Paperless No More: 3 Reasons I’m Using Paper in My Classroom This Year

Wednesday, March 8, 20175:38 PM

Over the past few months, my paper-limited classroom has been changing. For a while, I resisted the copy machine and only used paper when it was more effective than technology. And that definitely happened sometimes.

I’m lucky to work with a close friend in my English 9 classes, and in our collaboration my vision for technology’s use is sometimes challenged--as it should be. I have to justify my instructional choices more often, and really think about how any why we’re using technology, paper, or any other resource. That colleague (Hi, Katie!) pointed out that in our collaboration, I’ve been using a lot more paper and copies in my classroom; we’ve probably made more copies this month than I have in the past year.

And that’s okay. Paper on it’s own isn’t inherently good or bad. It’s just a tool to communicate and demonstrate learning. Paper’s easy, quick, and plentiful, but it’s also an old medium that can’t always solve new problems in the way that technology might be able to.

In the past, and in other classes, all of our class resources are online, some are printed, and students often have the option of taking notes by hand or online. All assignments are submitted electronically on Google Classroom. This year, we are still using the technology all the time, submitting work, collaborating, and creating, but a lot of the more traditional instruction is moving away from the screen and towards paper.

Reflecting on these choices has led me to wonder why paper has been more effective that technology with my freshmen this year, and to reexamine Paper in the Digital Age: Considering the Pros, Problems, and Power of Paper to explore new reasons when and why the pen and paper make all the difference.

As this commercial demonstrates, technology can’t solve all of our problems.

3 Reasons I’m Using Paper in My Classroom This Year

1. Technology Distracts My Freshmen!

I like to describe my freshmen as adorable puppies--they are fun, sweet, and loyal. But they also have awful attention spans. They’re distracted by the drop of a pin or a sneeze, let alone a bright screen and the power of the internet. This year, my freshmen are more and more distracted by the power of technology that it often takes away from the learning experience.

2. Technology Takes Too Much Time

We’re a 1:1 Chromebook classroom but not a 1:1 school; this means that our Chromebooks live in a cart and need to be taken in and out each day. With a well organized class, this just takes a few minutes. Every minute away from instruction matters, but the Chromebook movement can be quick. This year, it’s just not. We’re slow. Again, we’re distracted. And time packing up and plugging in Chromebooks is time away from instruction and learning.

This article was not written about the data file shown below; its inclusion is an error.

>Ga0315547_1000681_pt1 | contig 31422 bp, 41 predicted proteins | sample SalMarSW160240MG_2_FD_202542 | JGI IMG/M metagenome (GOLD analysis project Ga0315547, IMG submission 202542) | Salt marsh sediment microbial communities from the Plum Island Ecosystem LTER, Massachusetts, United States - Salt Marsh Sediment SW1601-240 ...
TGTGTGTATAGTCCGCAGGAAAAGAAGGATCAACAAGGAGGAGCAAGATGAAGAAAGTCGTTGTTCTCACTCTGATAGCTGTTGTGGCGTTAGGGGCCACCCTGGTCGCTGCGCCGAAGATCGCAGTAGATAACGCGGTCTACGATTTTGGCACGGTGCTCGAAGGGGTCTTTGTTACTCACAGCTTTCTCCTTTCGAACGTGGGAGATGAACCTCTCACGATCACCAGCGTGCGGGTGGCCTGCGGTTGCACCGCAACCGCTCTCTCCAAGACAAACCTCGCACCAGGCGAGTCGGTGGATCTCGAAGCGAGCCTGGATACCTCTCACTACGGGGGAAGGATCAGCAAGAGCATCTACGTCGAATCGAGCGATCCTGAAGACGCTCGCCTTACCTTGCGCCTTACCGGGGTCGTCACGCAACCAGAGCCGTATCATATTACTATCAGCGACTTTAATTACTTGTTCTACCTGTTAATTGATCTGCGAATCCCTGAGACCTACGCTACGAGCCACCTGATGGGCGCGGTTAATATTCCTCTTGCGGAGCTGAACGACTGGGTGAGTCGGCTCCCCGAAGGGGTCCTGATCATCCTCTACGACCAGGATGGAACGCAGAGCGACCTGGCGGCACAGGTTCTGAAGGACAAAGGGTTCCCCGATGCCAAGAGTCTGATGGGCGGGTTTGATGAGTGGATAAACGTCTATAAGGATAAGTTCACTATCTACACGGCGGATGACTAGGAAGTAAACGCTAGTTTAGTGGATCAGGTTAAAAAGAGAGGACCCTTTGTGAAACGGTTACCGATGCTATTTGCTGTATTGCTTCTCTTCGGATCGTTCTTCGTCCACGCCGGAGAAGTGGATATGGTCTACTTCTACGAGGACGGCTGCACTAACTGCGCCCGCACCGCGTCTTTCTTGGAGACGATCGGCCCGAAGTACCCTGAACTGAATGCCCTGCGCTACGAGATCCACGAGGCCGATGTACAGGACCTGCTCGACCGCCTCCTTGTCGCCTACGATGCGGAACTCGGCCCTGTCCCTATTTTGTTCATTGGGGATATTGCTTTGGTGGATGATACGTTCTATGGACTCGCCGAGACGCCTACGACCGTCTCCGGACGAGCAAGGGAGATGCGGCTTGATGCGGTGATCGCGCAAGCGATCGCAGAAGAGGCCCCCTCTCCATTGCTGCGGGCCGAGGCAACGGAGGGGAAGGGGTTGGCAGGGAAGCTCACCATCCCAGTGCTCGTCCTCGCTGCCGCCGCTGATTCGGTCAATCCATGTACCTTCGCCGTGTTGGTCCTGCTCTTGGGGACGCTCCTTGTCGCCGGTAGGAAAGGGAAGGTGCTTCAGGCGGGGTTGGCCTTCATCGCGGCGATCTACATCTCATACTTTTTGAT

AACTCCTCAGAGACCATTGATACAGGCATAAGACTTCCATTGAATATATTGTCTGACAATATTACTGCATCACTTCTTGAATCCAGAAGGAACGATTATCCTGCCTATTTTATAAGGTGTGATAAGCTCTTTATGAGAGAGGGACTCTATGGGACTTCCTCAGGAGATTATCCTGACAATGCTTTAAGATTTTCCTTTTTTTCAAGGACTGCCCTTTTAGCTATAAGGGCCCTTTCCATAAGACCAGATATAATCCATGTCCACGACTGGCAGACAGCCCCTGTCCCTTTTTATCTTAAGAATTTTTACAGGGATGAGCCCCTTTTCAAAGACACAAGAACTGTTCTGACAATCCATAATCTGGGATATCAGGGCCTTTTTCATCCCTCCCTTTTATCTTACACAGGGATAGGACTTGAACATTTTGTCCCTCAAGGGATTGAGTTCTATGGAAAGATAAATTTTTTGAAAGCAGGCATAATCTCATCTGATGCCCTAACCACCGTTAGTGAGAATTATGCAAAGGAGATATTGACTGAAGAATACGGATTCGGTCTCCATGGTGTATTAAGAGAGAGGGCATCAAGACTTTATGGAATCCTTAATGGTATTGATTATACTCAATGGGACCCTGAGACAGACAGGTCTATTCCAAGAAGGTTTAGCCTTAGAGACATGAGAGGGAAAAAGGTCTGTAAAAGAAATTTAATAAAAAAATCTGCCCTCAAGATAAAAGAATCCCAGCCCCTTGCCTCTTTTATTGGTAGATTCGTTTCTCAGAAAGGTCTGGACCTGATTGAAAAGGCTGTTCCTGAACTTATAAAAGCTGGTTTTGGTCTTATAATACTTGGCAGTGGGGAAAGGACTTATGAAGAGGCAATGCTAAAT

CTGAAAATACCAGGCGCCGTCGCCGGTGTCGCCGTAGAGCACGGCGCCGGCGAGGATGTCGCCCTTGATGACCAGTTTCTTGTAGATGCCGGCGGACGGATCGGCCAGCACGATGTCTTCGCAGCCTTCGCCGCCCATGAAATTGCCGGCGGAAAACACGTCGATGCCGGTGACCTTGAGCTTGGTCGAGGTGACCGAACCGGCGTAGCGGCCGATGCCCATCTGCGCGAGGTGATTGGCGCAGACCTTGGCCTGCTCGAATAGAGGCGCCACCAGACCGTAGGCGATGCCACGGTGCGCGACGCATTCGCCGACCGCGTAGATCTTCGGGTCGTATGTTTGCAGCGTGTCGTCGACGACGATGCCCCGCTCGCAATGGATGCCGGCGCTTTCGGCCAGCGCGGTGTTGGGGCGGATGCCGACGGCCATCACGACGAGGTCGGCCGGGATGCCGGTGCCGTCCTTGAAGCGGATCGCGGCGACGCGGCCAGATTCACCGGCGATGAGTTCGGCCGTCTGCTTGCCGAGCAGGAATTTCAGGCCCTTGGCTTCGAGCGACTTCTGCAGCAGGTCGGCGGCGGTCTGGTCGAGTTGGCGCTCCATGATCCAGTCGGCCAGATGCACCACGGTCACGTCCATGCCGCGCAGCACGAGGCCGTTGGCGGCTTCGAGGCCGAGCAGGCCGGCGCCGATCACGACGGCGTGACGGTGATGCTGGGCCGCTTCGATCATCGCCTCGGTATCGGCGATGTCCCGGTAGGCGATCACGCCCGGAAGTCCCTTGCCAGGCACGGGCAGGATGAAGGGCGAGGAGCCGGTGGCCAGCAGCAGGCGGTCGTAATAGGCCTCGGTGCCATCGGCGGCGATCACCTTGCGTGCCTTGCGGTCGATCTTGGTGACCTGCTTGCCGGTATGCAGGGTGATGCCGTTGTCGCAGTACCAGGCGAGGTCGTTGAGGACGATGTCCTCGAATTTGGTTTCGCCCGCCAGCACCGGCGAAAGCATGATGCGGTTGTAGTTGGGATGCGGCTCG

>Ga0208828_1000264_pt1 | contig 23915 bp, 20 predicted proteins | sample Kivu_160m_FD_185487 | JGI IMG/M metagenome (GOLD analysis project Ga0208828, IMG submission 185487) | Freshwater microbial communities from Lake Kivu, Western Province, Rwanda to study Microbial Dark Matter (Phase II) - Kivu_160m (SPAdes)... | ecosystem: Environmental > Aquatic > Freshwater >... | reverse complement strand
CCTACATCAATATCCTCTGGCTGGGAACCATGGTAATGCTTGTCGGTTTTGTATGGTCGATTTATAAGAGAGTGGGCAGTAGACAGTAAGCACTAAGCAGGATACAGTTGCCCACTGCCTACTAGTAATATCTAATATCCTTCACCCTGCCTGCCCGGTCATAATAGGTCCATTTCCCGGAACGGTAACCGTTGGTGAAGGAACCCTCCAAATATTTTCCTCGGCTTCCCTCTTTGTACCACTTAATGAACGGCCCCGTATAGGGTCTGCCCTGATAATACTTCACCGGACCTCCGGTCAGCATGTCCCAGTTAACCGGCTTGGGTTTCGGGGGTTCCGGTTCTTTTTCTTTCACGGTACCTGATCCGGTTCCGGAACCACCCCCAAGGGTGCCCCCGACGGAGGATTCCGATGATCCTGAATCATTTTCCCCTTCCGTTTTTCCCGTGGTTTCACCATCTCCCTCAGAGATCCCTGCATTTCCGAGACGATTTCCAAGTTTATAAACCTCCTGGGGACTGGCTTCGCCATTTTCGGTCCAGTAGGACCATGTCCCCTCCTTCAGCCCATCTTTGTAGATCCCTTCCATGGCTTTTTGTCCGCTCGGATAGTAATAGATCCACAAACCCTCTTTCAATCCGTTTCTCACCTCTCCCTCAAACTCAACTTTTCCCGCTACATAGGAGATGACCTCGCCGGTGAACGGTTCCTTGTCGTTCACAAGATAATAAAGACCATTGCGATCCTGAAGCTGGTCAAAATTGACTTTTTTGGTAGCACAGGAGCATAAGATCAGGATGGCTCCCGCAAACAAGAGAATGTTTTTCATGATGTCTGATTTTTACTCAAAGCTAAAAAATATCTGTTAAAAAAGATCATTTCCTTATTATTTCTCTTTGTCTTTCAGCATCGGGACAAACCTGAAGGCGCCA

3. Paper Demonstrates More Learning

In English 9, the students are learning the foundations of literary analysis and writing. This involves a lot of scaffolding and outlining as we build to more formal and summative writing. My students are fine writers when it comes time to putting their words together, but the brainstorming, outlining, and drafting process is more productive for most of my students on paper. Maybe it’s indicative of the distraction and time, or maybe it’s an actual processing difference with technology; maybe it’s something else entirely. The bottom line is that the process work is better on paper.

Paperless Power

I’ll never stop a student from taking notes or working on process work by hand. But digital tools help us do more than paper ever could. They provide a permanence to our work and lets learning exist everywhere at once through sharing and collaboration. But it’s important to teach students how to demonstrate their learning in new ways and to manage these tools.

Most of my challenges here aren’t really technology issues, they’re management issues. How can I improve classroom management with these students to improve their efficiency and accountability when working online? How can I make more effective use of the powerful tools in my classroom? It’s not about paper or about the technology alone--and never really should be--it’s about the learning and the students.

How do you make the choice between paper and digital in your classroom? When is paper most appropriate? Share your ideas in the comments or on Twitter @MrSchoenbart.

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